Patna: Dileep Choudhary, a Panchayat Rojgar Sewak (PRS) working under the Mahatma Gandhi National Rural Employment Guarantee Act (MGNREGA), is worried over the latest proposal of Bihar government to transfer PRS workers out of their home districts. As Choudhary’s monthly salary is merely Rs 12,500, he is upset and tense over how to manage his family if he is transferred as he would have to spend at least half of his salary on house rent alone. At present, most of PRS workers are working in their home district, not far away from their native places.
Choudhary, who is currently posted at a panchayat in his home district of Gaya, somehow manages his family with the low income. “I am staying at my native village, which helps me in not paying for house rent while working as a PRS in a nearby block. But in case I am transferred outside of my home district, I will have to rent a house and have to face problem of food and other difficulties. How can I manage my family back home with such low income?” he asked.
Another PRS, Dipu Thakur, a physically challenged person, said the government’s decision to transfer them outside their home districts is not rational because “we have been struggling to run our family with poor salary.” He told Newsclick, “If I am transferred from my home district of Gaya to another district, it will be torturous and will create more problems. At present, it is easier for me to manage my family with a meagre salary.”
Thakur said PRSs, who are working to create more job opportunities in rural areas for the poorest of the poor, remained neglected and ignored. "At a time when price rise of food items including edible oil, flour, rice, and vegetables is giving us sleepless nights and we have a low salary, how can we survive if transferred out of home districts? The cost of living will increase manifold but our salary will remain the same,” he told Newsclick.
Choudhary and Thakur are two of hundreds of PRSs ,who are contractual officials responsible for implementing MGNREGA on the ground,were directed by the MGNREGA commissioner of Bihar C P Khanduja through an official circular to fill up a form for inter district transfer till July 15.
Sekhar Kumar ,a PRS said it was essential to hike the monthly salary of PRSs from current meager salary if the government is keen for inter district transfer.” Our salary should be hiked and we should be provided house rent as well if the government goes ahead with inter district transfer”.
Left with no option, most of the 5,554 PRSs have filled the application form for transfer preference request under pressure from the top; it was made clear by the authorities that in case of those not filing options for transfer, it will be presumed that they are willing to go to any district.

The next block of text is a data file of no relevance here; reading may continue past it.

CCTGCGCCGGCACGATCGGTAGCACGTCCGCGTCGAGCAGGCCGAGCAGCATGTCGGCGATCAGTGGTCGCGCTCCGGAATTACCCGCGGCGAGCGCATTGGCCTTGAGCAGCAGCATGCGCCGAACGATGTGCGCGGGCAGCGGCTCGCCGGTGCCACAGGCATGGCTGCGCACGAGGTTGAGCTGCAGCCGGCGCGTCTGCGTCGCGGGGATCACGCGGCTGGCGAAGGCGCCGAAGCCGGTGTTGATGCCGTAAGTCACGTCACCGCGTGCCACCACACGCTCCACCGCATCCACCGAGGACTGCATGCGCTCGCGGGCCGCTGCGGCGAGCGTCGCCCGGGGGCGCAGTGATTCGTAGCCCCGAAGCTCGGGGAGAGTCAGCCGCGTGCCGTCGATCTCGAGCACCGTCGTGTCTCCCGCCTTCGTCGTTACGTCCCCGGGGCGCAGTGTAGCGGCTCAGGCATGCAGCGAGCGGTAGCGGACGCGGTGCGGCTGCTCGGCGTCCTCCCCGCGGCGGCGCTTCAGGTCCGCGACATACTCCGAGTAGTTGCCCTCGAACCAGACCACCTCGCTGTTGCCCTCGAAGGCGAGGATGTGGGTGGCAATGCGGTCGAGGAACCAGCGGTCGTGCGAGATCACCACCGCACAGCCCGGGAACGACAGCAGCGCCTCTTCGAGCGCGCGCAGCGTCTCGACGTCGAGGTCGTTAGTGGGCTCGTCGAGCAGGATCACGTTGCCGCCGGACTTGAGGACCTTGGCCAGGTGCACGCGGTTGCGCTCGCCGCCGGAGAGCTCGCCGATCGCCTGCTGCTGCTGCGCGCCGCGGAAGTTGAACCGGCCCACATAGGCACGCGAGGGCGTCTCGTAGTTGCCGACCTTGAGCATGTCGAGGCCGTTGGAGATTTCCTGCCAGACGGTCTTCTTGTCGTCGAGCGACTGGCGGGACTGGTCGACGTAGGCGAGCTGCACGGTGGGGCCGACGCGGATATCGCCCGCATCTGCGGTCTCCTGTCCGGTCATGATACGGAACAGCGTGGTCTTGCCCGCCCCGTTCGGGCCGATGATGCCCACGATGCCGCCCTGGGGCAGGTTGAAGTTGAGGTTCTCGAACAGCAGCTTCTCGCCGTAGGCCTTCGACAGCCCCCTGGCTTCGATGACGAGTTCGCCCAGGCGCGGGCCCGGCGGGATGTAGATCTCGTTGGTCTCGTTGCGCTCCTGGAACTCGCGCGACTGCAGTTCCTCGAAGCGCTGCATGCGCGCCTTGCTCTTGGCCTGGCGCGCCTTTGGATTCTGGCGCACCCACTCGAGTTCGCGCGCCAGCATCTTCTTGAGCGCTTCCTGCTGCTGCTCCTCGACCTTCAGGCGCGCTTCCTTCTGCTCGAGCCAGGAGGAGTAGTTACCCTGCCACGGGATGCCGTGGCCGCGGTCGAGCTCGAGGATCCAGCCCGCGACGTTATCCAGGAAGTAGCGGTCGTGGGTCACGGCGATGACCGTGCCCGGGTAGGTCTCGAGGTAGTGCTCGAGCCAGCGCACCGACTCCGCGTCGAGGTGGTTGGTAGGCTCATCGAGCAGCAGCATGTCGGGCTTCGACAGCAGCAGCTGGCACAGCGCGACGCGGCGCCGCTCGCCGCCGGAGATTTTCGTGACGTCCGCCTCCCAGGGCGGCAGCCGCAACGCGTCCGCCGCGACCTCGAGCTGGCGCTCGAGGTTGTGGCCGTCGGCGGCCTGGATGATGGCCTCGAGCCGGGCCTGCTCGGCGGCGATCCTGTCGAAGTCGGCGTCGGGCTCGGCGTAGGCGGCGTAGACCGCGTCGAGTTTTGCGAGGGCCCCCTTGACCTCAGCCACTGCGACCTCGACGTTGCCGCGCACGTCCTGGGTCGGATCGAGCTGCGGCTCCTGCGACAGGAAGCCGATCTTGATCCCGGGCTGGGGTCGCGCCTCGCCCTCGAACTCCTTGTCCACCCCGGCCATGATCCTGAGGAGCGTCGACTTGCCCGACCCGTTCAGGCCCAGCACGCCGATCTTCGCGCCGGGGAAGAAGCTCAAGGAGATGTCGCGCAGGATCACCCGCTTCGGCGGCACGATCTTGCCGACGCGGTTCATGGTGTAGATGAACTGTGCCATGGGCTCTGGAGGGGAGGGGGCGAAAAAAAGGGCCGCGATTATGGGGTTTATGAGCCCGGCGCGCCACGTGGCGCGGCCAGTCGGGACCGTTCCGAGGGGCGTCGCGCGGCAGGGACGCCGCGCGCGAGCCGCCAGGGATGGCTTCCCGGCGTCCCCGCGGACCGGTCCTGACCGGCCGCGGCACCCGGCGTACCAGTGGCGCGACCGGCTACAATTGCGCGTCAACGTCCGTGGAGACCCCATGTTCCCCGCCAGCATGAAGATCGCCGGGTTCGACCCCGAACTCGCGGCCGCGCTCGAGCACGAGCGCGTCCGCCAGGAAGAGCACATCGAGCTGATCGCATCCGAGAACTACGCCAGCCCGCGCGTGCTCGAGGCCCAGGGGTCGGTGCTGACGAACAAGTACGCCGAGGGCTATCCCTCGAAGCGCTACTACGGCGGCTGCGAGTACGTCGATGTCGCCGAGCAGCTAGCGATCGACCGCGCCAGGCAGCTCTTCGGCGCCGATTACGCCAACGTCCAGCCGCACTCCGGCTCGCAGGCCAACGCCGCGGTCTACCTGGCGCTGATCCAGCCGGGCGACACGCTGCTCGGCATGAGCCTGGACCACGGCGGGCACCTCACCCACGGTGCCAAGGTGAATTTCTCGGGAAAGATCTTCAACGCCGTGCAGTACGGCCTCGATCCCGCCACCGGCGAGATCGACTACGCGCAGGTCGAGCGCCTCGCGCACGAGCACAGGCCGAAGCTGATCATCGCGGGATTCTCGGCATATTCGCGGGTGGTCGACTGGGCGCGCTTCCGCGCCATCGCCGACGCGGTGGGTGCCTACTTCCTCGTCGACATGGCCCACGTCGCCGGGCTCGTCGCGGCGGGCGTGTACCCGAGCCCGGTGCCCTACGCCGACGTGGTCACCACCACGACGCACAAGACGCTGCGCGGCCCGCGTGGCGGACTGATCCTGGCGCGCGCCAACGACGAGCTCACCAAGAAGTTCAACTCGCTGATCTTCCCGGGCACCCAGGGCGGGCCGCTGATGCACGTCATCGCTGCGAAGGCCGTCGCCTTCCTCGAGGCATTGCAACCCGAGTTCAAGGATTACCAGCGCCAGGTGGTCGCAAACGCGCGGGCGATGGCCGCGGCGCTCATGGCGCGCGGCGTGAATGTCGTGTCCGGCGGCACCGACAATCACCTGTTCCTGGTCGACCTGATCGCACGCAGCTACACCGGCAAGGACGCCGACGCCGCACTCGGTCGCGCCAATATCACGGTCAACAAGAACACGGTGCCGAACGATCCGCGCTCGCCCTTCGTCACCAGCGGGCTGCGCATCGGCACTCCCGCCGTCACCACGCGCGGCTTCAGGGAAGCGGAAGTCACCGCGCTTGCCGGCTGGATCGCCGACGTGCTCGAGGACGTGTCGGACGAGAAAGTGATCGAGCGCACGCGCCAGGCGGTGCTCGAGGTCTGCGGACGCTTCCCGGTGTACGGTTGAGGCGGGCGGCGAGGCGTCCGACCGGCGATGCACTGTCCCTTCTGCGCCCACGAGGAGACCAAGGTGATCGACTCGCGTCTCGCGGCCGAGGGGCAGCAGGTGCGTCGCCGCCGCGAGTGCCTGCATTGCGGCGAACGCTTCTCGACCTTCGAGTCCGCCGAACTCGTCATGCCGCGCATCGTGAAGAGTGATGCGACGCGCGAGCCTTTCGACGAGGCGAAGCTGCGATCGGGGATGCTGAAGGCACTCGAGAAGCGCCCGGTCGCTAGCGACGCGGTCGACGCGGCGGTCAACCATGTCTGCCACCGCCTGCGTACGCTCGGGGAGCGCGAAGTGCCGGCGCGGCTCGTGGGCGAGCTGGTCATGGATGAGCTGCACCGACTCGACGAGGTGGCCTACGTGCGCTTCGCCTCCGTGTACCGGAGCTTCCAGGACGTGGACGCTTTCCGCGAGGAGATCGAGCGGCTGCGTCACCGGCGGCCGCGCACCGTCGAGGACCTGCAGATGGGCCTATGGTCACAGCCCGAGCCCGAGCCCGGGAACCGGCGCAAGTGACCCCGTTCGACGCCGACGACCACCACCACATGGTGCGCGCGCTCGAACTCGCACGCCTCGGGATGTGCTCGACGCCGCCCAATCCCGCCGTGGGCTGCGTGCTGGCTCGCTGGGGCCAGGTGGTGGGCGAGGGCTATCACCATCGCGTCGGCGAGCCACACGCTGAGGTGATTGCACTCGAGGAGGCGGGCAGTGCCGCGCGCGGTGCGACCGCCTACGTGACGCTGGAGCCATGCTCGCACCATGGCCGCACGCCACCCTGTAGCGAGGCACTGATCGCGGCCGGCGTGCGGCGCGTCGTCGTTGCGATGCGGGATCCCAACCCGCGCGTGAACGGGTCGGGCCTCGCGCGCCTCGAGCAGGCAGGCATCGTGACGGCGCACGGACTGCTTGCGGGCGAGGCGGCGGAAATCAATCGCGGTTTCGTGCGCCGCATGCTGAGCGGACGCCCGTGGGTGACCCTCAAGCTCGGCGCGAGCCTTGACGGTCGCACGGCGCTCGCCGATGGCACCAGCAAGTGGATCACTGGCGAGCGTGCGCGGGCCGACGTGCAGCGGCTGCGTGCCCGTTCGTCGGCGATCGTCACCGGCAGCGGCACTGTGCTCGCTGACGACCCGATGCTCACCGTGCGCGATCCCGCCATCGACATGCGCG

According to the leaders of PRS workers, authorities have warned that if transfer preferences are not filled by them, those who have completed five years in a district, will be randomly allotted a different district.
In a letter dated July 5, 2021, the MGNREGA Commissioner asked all contractual officials working under the Bihar Rural Development Society for MGNREGA, including PRSs, to apply for transfer preferences for the government to consider proposals for inter-district transfer.
A group of PRSs have filed a writ petition in the Patna High Court seeking the court’s intervention or directive to cancel the state government’s proposal of inter-district transfer. The court has admitted their writ petition for hearing.
Arun Kumar Singh, one of the petitioners, said the decision of inter-district transfer of PRSs was in violation of the rules and contract norms. “We have pleaded to the court to direct the government to hike our monthly salary and provide us all the facilities like regular or permanent officials,” he said.
Singh said it was ironic that a PRS with his meagre salary would be transferred outside his home district, where he was appointed and had been working since joining. In contrast, a Panchayat Sachiv, with the salary of Rs 60,000 was working in his home district and there was no proposal for inter-district transfer.
MGNREGA appears to be the primary hope for sustaining livelihood in rural Bihar during the massive reverse migration, which occurred due to the lockdowns since last year. Opportunities in other sectors like industries and developmental projects are limited in the state.
Last year, Chief Minister Nitish Kumar had demanded an increase in the number of work days under MGNREGA from 100 days to 200 days. The state government had sent a proposal to the Centre, requesting it to increase man-days (shramik karya divas) to provide a source of livelihood to the poor, mostly migrant workers in rural Bihar. The state has witnessed a significant increase in the number of people who have registered themselves as labourers under the MGNREGA during the lockdown this year.
However, the Centre has not approved the state’s demand as yet. The plan to increase capacity is dependent on approval from the Centre as MGNREGA is a central government-sponsored scheme, an official said.
MGNREGA was launched by the Congress-led United Progressive Alliance (UPA-I) government in 2005 to provide a minimum of 100 days of employment out of 365 days in a year, to every rural household willing to do unskilled manual work.